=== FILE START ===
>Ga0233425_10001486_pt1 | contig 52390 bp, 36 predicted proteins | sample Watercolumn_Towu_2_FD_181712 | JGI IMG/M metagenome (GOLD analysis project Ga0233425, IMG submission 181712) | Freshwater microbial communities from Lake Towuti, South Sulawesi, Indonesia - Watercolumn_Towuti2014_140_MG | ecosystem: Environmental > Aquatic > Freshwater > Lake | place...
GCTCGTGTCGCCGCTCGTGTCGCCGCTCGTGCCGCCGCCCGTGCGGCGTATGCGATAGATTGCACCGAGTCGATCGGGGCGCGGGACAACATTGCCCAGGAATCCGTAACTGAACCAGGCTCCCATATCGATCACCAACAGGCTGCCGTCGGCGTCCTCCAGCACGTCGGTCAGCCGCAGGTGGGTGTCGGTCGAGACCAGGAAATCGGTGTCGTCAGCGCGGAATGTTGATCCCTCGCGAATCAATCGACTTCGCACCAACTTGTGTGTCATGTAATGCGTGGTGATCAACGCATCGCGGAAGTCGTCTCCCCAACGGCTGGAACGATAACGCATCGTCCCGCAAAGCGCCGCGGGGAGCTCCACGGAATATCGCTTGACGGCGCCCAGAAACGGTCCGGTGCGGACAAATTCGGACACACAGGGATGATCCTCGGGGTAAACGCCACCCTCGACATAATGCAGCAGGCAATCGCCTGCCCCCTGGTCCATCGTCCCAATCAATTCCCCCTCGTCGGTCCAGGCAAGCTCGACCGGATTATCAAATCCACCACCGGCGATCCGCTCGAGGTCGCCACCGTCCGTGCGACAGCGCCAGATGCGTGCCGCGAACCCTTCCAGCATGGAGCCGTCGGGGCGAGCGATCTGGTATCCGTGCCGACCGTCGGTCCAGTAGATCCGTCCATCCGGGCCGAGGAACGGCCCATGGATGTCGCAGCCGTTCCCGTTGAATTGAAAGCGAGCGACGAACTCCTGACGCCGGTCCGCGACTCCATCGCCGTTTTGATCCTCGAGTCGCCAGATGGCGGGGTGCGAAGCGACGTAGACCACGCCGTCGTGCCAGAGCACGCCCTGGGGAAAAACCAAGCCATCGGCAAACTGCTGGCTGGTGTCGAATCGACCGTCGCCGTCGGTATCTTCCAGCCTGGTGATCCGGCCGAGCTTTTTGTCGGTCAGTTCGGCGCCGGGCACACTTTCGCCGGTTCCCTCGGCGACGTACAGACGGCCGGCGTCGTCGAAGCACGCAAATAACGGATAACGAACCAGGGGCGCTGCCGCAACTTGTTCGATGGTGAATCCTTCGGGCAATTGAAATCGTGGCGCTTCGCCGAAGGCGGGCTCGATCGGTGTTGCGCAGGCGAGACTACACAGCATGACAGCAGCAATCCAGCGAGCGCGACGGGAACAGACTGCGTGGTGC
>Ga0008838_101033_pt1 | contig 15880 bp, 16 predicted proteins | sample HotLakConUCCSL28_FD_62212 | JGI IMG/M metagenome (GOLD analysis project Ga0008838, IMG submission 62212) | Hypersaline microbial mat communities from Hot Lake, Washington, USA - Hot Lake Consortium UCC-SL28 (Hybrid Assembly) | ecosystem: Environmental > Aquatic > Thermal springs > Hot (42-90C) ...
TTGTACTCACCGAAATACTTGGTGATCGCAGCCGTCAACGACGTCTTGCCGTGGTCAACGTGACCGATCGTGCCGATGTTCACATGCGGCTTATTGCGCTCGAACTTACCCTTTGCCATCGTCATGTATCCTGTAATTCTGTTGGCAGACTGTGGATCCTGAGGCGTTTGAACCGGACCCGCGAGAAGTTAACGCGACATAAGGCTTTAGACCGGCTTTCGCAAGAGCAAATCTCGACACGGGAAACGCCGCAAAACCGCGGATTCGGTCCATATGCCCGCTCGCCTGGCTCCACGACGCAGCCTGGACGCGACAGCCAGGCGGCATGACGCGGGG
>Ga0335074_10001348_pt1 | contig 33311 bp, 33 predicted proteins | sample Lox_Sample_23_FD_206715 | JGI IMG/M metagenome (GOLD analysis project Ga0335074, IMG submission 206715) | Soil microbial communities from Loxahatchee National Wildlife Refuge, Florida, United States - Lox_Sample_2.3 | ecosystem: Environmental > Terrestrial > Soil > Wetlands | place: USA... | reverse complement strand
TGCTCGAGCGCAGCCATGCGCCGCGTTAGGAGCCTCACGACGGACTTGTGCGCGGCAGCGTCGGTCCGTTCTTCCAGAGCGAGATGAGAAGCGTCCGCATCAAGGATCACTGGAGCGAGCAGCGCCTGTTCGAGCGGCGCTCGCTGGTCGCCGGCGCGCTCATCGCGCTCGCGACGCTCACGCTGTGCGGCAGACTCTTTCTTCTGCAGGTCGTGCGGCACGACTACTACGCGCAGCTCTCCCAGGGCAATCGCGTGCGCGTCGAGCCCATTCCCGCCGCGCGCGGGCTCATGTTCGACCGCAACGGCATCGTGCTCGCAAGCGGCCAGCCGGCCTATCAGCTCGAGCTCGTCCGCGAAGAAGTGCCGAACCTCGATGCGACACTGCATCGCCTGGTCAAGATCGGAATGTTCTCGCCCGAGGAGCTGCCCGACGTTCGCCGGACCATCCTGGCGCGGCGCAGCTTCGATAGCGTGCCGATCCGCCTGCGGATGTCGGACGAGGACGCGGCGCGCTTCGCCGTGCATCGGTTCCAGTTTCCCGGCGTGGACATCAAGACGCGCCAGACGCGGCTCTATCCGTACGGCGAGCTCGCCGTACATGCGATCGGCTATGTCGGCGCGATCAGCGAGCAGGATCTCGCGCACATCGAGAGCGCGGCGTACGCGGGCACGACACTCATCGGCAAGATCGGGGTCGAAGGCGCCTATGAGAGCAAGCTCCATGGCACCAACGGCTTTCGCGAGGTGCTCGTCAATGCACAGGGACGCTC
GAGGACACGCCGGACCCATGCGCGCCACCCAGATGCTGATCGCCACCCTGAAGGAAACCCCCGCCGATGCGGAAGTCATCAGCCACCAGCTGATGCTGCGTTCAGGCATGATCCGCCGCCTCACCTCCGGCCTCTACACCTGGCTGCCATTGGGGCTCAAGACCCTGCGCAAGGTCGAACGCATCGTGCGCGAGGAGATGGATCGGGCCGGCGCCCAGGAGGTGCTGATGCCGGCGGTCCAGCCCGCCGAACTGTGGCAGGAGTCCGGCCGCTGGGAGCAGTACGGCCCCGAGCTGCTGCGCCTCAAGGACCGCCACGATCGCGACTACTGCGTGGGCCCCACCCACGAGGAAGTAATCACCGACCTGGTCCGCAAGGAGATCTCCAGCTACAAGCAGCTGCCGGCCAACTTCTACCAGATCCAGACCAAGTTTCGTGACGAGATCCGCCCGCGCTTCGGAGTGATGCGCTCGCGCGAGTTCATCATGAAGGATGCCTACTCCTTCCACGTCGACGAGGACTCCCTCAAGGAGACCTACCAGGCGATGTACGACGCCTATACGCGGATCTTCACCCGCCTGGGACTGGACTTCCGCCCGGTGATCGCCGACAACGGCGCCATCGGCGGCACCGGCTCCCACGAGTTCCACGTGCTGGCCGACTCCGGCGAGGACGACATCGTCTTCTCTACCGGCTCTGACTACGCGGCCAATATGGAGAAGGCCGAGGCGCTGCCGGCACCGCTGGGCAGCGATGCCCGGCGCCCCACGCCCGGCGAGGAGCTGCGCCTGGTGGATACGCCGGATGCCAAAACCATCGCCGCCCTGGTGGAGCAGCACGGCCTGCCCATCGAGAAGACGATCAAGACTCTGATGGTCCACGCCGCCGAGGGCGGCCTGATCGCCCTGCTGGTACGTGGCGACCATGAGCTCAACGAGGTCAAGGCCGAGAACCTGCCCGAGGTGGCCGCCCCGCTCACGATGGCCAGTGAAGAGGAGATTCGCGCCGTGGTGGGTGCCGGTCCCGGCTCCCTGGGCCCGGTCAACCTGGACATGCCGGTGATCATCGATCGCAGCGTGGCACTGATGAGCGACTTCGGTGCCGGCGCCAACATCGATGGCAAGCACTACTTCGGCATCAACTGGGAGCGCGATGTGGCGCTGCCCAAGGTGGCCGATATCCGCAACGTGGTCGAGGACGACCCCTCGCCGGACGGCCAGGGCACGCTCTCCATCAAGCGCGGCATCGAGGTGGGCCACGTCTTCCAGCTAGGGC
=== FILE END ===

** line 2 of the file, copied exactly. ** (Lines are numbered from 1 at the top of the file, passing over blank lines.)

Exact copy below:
GCTCGTGTCGCCGCTCGTGTCGCCGCTCGTGCCGCCGCCCGTGCGGCGTATGCGATAGATTGCACCGAGTCGATCGGGGCGCGGGACAACATTGCCCAGGAATCCGTAACTGAACCAGGCTCCCATATCGATCACCAACAGGCTGCCGTCGGCGTCCTCCAGCACGTCGGTCAGCCGCAGGTGGGTGTCGGTCGAGACCAGGAAATCGGTGTCGTCAGCGCGGAATGTTGATCCCTCGCGAATCAATCGACTTCGCACCAACTTGTGTGTCATGTAATGCGTGGTGATCAACGCATCGCGGAAGTCGTCTCCCCAACGGCTGGAACGATAACGCATCGTCCCGCAAAGCGCCGCGGGGAGCTCCACGGAATATCGCTTGACGGCGCCCAGAAACGGTCCGGTGCGGACAAATTCGGACACACAGGGATGATCCTCGGGGTAAACGCCACCCTCGACATAATGCAGCAGGCAATCGCCTGCCCCCTGGTCCATCGTCCCAATCAATTCCCCCTCGTCGGTCCAGGCAAGCTCGACCGGATTATCAAATCCACCACCGGCGATCCGCTCGAGGTCGCCACCGTCCGTGCGACAGCGCCAGATGCGTGCCGCGAACCCTTCCAGCATGGAGCCGTCGGGGCGAGCGATCTGGTATCCGTGCCGACCGTCGGTCCAGTAGATCCGTCCATCCGGGCCGAGGAACGGCCCATGGATGTCGCAGCCGTTCCCGTTGAATTGAAAGCGAGCGACGAACTCCTGACGCCGGTCCGCGACTCCATCGCCGTTTTGATCCTCGAGTCGCCAGATGGCGGGGTGCGAAGCGACGTAGACCACGCCGTCGTGCCAGAGCACGCCCTGGGGAAAAACCAAGCCATCGGCAAACTGCTGGCTGGTGTCGAATCGACCGTCGCCGTCGGTATCTTCCAGCCTGGTGATCCGGCCGAGCTTTTTGTCGGTCAGTTCGGCGCCGGGCACACTTTCGCCGGTTCCCTCGGCGACGTACAGACGGCCGGCGTCGTCGAAGCACGCAAATAACGGATAACGAACCAGGGGCGCTGCCGCAACTTGTTCGATGGTGAATCCTTCGGGCAATTGAAATCGTGGCGCTTCGCCGAAGGCGGGCTCGATCGGTGTTGCGCAGGCGAGACTACACAGCATGACAGCAGCAATCCAGCGAGCGCGACGGGAACAGACTGCGTGGTGC